09 Oct The Mughal Emperors Love for Beautiful Flowers and Floral Designs
Mughal Floral Designs – South Asian art has always been full of floral images, but this reached its zenith in the Mughal empire. During the 330 years that the dynasty ruled, most magnificent art, architecture, and craft that the world has seen were produced, and much imagery used was from flora, particularly in the reigns of Jahāngīr and Shah Jahan. However, Bābur, Humayun, and Akbar are all recorded as profoundly interested in gardens and flowers. One of Babur’s first actions in India was to make a garden, the Charbagh.
The popularity of floral motifs in Mughal art was because traditionally, living creatures and humans were not supposed to be depicted in Islamic art. Therefore, the plant kingdom provided subjects that were non-controversial and capable of stylization.
Mughal Emperors love for Flowers.
Persian and Central Asian styles had deeply influenced earlier Mughal art, but this changed to a more realistic and colorful style under Jahāngīr, who had a deep interest in flora and fauna, fuelled by his trip to Kashmir in 1620. During his reign, travelers from Europe brought art as gifts, which profoundly influenced his atelier. Studies of flowers became more naturalistic, and new traditions grew from the fusion of disparate cultures.
Jahangir was fortunate to have the court painter Mansūr, who made wonderfully accurate botanical studies, sadly few survive. He painted an album of Kashmir’s spring flowers in 1621, the loss of which is tragic.
Shah Jahan continued the frequent use of floral imagery, particularly in the Taj Mahal’s marble inlay. One of the primary sources of Mughal floral imagery is the album assembled by Dara Shikoh, his son, which carries paintings by the artist Muhammad Khan, many with a European influence.
Under Aurangzeb, political instability began affecting floral imagery as his ateliers disintegrated, and artists decamped to Kangra and Rajasthan. But the impact of floral imagery remained in Indian art and craft long after the Mughal empire’s demise, right up to the present time.
Flowers from the reigns of Jahāngīr and Shah Jahan appear as botanical studies, in miniatures depicting gardens, in calligraphy, and as Pietra dura and murals. They are found, too, in embroidery and prints on textiles, jewelry, and crystal cups. Knowledge of flowers was considered necessary to be regarded as a sophisticated gentleman, as per the Mirzanama, a 17th-century treatise, which states that a Mirza must-have flower gardens in his house.
Learn more HERE on this topic from Nicolas Roth, a PhD in South Asian Studies and a Visual Resources Librarian for Islamic Art and Architecture at the Harvard Fine Arts Library.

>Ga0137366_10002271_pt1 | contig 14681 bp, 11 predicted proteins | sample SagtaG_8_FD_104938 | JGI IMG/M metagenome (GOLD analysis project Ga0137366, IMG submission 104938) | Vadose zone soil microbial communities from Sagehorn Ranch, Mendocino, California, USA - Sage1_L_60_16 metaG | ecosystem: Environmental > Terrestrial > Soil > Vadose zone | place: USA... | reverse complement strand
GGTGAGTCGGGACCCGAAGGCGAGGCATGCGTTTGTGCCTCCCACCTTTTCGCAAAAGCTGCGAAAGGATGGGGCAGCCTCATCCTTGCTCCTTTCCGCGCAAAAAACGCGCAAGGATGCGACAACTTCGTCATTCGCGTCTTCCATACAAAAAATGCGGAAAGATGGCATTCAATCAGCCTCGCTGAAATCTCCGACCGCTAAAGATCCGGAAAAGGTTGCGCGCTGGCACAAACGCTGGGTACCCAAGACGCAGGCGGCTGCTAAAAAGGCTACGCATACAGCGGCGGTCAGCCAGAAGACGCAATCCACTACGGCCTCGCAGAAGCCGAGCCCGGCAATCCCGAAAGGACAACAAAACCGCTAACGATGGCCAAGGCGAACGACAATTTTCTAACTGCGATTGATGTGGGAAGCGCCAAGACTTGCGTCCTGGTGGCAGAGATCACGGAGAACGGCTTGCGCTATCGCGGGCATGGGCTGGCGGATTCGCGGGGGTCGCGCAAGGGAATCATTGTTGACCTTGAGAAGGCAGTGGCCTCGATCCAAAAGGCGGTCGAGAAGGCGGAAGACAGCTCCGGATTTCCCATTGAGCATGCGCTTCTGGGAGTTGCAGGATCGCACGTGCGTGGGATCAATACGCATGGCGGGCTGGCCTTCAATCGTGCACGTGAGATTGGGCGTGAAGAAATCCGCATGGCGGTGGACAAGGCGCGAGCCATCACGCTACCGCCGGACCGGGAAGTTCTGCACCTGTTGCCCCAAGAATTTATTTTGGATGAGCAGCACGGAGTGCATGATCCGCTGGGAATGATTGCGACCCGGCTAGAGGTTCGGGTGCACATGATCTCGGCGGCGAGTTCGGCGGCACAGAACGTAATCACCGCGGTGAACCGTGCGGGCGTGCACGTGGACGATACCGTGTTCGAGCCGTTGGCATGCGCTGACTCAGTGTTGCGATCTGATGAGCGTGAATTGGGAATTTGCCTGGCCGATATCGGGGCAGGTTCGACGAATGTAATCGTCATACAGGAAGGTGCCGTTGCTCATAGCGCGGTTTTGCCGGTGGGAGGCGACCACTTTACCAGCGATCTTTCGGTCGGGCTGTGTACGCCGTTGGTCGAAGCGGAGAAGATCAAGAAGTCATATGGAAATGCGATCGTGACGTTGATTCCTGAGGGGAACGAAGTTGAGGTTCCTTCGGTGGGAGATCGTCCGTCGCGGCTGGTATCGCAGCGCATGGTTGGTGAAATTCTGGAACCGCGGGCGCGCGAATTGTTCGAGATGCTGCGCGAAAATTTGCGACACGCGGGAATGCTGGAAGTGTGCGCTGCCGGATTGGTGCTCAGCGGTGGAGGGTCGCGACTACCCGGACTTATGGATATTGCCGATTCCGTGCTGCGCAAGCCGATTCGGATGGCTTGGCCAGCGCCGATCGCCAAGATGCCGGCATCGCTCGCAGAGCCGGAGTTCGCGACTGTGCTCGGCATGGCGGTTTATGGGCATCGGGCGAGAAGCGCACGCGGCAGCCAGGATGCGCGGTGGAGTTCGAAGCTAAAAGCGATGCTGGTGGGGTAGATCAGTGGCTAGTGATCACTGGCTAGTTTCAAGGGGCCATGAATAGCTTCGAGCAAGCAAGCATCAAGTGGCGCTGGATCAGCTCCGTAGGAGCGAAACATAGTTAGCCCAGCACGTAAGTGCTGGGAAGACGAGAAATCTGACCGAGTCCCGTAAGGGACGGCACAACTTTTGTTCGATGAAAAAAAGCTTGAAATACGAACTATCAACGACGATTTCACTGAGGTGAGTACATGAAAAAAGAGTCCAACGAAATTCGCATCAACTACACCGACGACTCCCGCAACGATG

Another great article on this topic HERE
While many flower motifs in Mughal art were purely imaginary and, in many cases, derived from European prints, some flowers were favorites and botanically accurate too. Of these prominently are the poppy, marigold, and narcissus, though the larkspur, crocus, iris, and saffron frequently appear as well.
Poppy in Mughal Floral Designs
The opium poppy, though a native of temperate Asia, is the most common in Mughal decorative arts. On a sinister note, many Mughal rulers, and particularly Jehangir, used opium regularly. Therefore the poppy appears regularly on water pipes. The poppy appears on Kashmir shawls, on carpets, embroidered and block printed on apparel, and of course, famously on the walls of the Taj Mahal and Itimad ud Daulah. It appears too on tents as kannats or panels, especially crucial to the Mughals because of their itinerant lifestyle, where tents served as traveling palaces.
Interestingly, the poppy, forgotten for eons, was revived by the French designer Brigitte Singh, who lives and works in Jaipur, from material she discovered in her father-in-law’s library. Oscar de la Renta adopted the Mughal poppy as a leitmotif in their SS 19 collection.
Marigold in Mughal Floral Designs
The marigold or genda has always been a part of Indian floral iconography, particularly in marriages and religious contexts, though it was initially not of Indian origin. This flower often appears in the brocades of the Mughal era, as well in miniatures.
Like the poppy, the marigold continues as a common motif in Indian design, appearing as embroideries, as a block print, and in brocades. It is even the subject of a popular song, called Genda Phool.
Narcissus in Mughal Floral Designs
The narcissus or Nargis, with its trumpet and perianth, frequently appears in Mughal floral arts, particularly as a buteh in Kashmir shawls, in miniatures the walls of the Taj Mahal.
The Mughal legacy of floral motifs continues as a strong force in Indian design and popular culture until today, frequently appearing in apparel, art, and home, particularly in the craft space.
Mira Gupta is a well known curator and designer in craft based luxury. She has had working stints with Fabindia, Good Earth and Ogaan to promote the cause of craft. She is deeply interested in art, travel, architecture and culture.